Languages are mirrors of cultures. And Arabic language gives us great examples of that. They say, in Arabic you can find more than a thousand words to describe a camel! No wonder, camels were at the center of Arabian culture for centuries as their helpers and source of food and heat.
Though there is one common word that all Arabs use meaning "camel", الجمل (el-joemeel), that by the way comes from the root that conveys the idea of beauty (J-M-L)—الجمال (el-jamal), "beauty",—there are also other multiple ways to distinguish one camel from another based on their age, appearance, function, character, color, and even drinking behavior!
Just to give you an idea on that last one:
الغب — A camel that drinks once every two days
الربع — A camel that drinks once every 3 days
الظاهرة — A camel that drinks once every day
الرفة — A camel that drinks at any time
القصريد — A camel that drinks little water
العرجاء — A camel that drinks once during the day and once at night
الغب الطل — A camel that goes to drink from the watering hole during the day
التندية — A camel that returns to the watering hole to drink once more
السلوف — A female camel that leads other camels to the watering hole to drink
ملحاح — A female camel that doesn’t often leave the watering hole
ميراد — A female camel that rushes to get to the watering hole
الملواح or الهافة — A female camel that gets thirsty quickly
عيوف — A female camel that smells the water but often doesn’t drink it
مقامح — A female camel that doesn’t drink to heal her affliction
رقوب — A female camel that doesn’t drink from the watering hole when it’s busy, but waits and observes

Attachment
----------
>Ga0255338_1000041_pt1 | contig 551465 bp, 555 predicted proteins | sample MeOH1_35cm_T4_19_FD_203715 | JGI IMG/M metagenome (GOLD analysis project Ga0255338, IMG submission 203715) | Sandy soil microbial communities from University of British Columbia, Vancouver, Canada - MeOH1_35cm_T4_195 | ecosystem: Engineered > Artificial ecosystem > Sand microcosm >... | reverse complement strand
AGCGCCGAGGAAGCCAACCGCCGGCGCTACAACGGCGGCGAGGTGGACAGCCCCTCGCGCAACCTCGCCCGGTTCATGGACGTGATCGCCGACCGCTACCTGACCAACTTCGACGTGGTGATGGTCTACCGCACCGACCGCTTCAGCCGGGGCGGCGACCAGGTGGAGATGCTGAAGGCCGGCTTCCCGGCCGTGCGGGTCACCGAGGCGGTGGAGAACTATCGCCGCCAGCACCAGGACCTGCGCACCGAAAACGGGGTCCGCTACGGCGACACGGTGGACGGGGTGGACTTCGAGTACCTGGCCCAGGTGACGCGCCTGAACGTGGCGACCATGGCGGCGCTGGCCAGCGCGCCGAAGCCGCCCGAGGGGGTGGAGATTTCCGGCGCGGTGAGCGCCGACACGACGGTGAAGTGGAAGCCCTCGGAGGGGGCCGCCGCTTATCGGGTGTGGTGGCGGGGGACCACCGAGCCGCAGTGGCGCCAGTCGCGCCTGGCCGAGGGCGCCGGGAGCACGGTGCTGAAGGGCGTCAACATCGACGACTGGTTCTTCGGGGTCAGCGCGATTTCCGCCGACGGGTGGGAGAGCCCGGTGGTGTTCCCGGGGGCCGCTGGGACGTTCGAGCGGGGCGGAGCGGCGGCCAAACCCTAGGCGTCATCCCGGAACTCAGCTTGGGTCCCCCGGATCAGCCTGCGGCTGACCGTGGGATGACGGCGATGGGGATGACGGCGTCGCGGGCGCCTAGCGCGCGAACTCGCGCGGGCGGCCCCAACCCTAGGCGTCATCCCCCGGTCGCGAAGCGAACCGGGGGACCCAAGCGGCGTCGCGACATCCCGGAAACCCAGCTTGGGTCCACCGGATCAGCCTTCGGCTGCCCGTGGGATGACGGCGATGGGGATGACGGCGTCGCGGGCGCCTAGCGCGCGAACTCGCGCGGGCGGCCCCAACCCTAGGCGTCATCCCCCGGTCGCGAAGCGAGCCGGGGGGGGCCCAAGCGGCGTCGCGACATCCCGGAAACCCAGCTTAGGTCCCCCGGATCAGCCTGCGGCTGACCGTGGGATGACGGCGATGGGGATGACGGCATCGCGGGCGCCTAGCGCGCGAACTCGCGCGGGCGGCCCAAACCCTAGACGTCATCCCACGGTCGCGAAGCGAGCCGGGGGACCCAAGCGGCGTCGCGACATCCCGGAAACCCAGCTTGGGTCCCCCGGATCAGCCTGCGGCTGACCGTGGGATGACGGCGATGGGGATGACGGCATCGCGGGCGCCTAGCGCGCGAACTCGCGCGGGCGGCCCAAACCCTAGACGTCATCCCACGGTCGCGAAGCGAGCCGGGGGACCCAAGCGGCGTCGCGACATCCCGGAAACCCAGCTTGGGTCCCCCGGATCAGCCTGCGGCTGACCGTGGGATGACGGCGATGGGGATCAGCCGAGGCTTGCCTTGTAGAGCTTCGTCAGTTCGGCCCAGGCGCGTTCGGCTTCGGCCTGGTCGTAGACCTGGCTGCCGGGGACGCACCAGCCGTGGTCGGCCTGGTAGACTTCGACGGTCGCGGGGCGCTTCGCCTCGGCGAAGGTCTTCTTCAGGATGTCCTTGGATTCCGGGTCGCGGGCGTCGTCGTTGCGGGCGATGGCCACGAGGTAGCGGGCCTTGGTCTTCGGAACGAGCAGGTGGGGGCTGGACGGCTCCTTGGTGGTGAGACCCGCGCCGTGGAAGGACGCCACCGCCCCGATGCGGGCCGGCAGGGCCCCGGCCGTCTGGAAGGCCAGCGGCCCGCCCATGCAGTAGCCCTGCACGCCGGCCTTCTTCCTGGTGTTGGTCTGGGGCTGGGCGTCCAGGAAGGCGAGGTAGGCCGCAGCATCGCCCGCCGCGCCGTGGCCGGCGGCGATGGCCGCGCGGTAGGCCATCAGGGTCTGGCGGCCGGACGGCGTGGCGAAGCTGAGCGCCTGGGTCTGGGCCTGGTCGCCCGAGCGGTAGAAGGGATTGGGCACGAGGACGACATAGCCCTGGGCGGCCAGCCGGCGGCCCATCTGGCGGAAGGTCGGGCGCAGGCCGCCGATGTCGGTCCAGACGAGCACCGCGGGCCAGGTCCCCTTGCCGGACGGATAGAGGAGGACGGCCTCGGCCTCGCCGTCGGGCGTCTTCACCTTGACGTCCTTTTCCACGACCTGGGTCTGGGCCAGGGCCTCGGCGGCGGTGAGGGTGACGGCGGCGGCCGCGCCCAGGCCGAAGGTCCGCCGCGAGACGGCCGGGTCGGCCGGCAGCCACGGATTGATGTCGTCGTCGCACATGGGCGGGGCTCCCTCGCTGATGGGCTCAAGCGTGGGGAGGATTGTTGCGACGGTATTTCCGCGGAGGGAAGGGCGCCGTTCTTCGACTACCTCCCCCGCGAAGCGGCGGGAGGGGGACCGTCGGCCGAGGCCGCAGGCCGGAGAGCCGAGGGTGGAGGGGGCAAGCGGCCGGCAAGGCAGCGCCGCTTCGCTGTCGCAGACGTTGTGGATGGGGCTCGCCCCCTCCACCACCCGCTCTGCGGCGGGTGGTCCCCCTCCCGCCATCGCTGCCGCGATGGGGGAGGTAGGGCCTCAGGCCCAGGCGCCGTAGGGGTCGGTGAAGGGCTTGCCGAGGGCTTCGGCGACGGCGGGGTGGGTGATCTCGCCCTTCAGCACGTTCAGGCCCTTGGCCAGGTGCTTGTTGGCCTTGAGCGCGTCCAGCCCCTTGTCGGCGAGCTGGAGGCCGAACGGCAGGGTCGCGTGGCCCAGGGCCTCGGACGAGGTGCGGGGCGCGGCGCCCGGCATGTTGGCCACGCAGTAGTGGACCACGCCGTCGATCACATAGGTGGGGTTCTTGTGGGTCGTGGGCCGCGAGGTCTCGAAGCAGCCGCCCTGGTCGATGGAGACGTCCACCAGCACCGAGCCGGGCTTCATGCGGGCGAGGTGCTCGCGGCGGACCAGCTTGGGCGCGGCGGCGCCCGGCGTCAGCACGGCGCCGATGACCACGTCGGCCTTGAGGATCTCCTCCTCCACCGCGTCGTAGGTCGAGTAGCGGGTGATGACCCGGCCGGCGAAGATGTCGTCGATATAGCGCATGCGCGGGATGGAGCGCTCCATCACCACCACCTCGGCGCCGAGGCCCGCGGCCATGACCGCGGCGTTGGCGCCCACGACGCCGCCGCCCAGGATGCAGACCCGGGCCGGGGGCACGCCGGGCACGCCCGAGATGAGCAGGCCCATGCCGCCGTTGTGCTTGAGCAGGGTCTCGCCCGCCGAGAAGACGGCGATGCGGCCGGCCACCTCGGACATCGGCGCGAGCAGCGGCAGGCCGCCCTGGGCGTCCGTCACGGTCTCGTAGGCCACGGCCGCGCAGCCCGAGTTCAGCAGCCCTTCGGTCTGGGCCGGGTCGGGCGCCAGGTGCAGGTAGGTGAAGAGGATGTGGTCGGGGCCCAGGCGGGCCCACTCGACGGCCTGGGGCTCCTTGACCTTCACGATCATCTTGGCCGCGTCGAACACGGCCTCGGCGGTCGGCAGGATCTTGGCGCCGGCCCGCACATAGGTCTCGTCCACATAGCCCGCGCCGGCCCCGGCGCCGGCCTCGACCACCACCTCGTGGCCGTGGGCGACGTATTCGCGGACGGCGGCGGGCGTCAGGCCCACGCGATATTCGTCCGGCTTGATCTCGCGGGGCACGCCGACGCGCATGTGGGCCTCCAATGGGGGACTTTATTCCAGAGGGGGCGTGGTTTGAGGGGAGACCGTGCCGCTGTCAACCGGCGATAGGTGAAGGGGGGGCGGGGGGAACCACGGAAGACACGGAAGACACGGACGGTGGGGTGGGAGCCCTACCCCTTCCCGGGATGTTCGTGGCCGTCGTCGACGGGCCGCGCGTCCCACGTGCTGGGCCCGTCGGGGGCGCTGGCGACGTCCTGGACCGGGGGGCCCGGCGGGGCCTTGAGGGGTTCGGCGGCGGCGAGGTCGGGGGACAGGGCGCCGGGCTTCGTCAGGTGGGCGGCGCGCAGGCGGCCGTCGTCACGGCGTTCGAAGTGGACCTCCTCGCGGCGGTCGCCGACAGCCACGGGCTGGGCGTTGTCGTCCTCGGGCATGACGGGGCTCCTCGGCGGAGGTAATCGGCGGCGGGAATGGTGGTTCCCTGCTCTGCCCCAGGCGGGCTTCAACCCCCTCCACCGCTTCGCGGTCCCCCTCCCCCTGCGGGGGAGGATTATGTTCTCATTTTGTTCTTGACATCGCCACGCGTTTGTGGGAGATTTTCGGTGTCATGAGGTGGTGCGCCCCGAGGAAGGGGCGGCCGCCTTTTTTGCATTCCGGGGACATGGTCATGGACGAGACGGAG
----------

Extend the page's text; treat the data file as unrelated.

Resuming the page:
Arabic has also impressive diversity for "fear" and "love", describing all the different kinds of these essential feelings. Synonyms exist in Arabic to show something from slightly different angles, express emotions in slightly various shades, and so on.
For example, the word "heart" can be translated into Arabic as "qalb" (القلب) or as "fu'ad" (فؤاد). The word "qalb" comes from the root Q-L-B which means "to flip", whereas the word "fu'ad" comes from the root F-A-D which means "to become ignited" and such. The heart is sometimes referred to as "qalb" because a person's emotions, opinions and overall mood can change from one to another in a split second. And sometimes the heart is referred to as "fu'ad" in situations of intense emotion because such emotions resemble a blaze.
How about words that have lots of meanings, sometimes even one word that means opposite things? Arabic is truly a surprising and creative language!
And then you meet words with such deep meanings that one has to use whole sentences to explain each of them. Coming next!
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